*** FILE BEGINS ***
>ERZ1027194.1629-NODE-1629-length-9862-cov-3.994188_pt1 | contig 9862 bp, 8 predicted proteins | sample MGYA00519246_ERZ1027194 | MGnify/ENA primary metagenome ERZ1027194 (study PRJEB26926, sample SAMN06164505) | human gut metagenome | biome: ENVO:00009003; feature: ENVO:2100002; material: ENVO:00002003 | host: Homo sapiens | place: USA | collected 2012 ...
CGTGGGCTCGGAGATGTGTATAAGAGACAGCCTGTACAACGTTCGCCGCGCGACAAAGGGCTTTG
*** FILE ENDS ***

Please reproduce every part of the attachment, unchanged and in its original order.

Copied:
>ERZ1027194.1629-NODE-1629-length-9862-cov-3.994188_pt1 | contig 9862 bp, 8 predicted proteins | sample MGYA00519246_ERZ1027194 | MGnify/ENA primary metagenome ERZ1027194 (study PRJEB26926, sample SAMN06164505) | human gut metagenome | biome: ENVO:00009003; feature: ENVO:2100002; material: ENVO:00002003 | host: Homo sapiens | place: USA | collected 2012 ...
CGTGGGCTCGGAGATGTGTATAAGAGACAGCCTGTACAACGTTCGCCGCGCGACAAAGGGCTTTG